It doesn’t matter because it was never canon.
This might be the mother of all insulting lies. The short answer is “yes, it was”; the long answer, you can find here. It’s just so hard to rebut this one quickly, it’s just that ridiculous. George Lucas created the EU just as surely as he created the films; Timothy Zahn got the job to write a new Star Wars trilogy in 1989, meaning that if you take into account the time it took for Lucas to come up with the idea, pitch the idea to a publisher, look for and choose an author, create the proposal, have Zahn go over the proposal, and have Zahn accept the job, George Lucas basically conceived of the EU by the time ROTJ was out of theaters. The Star Wars Insider was referring to “Gospel, or canon” by 1994. When Lucas edited the OT in 1997, he made sure to add elements from the EU, and he wove the EU throughout the narrative of the PT — from Coruscant’s name to Anakin’s scar. This is undeniable proof that the Maker himself accepted the EU as canon. In 2008, Star Wars Insider reported “The Star Wars EU is unique both in its size and its care in the narrative, which is shepherd and organized; and Star Wars the Expanded universe is official.” Let me repeat that last part: “The Expanded Universe is official.”
Every book emphasizes this. Every reference material, every resource. The films themselves. The creator himself. The evidence reveals without a shadow of a doubt that from 1991 to 2014, the EU was not some mere spin-off — and thanks to retcon and the Holocron, all Star Wars spinoffs from 1976-1991 were integrated — it was all canon.
Okay, but it was bad and full of inconsistencies anyway.
I’m pretty sure that the previous point already rebuts that in its entirety, but I’ll add a few more words. Bad? The Star Wars Expanded Universe held the 2013 Guinness Book record for “most successful book series based on a film series.” With the first original novel appearing in 1978, the franchise saw more than 100 million sales of 850+ books, including 80 New York Times bestsellers. Yes, total crap makes the NYT bestseller list all the time, but not 80 times (that’s something like 23% of the adult novels making NYT bestseller status). The authors who wrote for the EU are respected scifi personages, Hugo and Nebula award winners. Yes, out of 850 books, there’s bound to be a few that don’t please people — but here’s the really amazing thing. Even though there are lackluster parts of the EU, every book is loved by someone. I’ve met people who love The Crystal Star, one of the most famous “bad EU books,” and people who love the Jedi Prince series, which was a S-level canon bit of tripe-for-kids that people usually flock to whenever they want to make you think the EU “totally sucked.” All of which goes to say that no, the EU was not “totally bad,” and even the bad parts have their fans.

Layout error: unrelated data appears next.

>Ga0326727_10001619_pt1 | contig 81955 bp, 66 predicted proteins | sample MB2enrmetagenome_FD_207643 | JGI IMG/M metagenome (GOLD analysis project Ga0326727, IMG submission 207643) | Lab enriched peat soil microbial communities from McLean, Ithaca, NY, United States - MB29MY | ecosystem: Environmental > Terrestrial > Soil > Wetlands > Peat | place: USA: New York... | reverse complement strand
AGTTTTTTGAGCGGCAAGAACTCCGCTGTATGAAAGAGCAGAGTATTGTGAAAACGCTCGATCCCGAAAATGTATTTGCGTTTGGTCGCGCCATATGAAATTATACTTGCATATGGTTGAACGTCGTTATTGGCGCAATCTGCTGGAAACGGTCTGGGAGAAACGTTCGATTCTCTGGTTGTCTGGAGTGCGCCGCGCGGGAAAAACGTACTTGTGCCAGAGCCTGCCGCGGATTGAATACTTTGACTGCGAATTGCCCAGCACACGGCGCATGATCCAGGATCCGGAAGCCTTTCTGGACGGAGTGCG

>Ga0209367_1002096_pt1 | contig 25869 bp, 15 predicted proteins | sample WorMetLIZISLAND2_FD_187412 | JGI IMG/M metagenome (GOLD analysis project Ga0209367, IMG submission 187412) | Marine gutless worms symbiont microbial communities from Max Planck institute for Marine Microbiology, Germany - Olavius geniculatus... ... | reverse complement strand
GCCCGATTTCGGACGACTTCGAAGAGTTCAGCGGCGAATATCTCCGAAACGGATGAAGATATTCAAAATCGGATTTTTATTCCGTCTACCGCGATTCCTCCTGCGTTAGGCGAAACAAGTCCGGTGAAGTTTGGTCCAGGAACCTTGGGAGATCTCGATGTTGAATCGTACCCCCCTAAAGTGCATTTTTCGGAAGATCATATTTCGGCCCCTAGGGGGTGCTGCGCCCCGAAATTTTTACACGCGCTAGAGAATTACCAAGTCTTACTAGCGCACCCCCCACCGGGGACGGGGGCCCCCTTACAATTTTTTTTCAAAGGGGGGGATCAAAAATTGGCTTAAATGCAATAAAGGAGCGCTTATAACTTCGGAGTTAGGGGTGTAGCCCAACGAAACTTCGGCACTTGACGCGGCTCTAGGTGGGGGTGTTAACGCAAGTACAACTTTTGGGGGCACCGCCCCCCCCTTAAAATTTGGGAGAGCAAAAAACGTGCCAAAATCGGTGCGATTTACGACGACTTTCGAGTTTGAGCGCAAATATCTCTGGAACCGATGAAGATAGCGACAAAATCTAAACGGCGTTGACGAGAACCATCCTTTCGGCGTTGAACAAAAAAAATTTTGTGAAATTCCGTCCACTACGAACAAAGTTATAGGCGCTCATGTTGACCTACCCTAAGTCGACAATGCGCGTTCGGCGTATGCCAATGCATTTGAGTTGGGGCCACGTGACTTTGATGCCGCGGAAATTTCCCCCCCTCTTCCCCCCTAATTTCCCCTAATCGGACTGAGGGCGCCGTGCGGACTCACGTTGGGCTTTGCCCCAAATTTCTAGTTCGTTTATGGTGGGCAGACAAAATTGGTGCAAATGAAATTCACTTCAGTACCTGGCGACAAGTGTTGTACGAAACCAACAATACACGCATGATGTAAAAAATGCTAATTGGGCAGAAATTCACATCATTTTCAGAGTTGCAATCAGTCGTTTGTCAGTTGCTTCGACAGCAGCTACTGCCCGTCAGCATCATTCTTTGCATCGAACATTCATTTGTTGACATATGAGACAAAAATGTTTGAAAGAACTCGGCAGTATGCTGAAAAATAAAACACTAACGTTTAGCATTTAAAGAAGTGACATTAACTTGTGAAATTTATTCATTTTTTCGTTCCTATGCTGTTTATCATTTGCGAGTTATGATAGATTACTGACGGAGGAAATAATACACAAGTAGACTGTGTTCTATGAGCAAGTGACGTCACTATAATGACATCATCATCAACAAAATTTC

As far as full of inconsistencies — no. When they started talking about “gospel, or canon” in 1994, the editors at Lucasfilm were incredibly vigilant about continuity. But more than that. The authors weren’t being controlled by some external story group telling them what they could or could not say. The authors collaborated with one another, consciously choosing to make their stories integrate. Kevin J. Anderson made the monumental decision to have his Jedi Academy Trilogy reference Tom Veich’s Dark Empire comic. The continuity was much stronger because of this kind of communication between the authors. Lucas, further demonstrating his belief that the EU was canon, instructed authors not to touch on pre-ANH eras, reserving them for himself until he could make the film trilogy. He also came up with the canon hierarchy so there could be no confusion about what went where. There are no inconsistencies in the EU. People who claim this can’t produce any.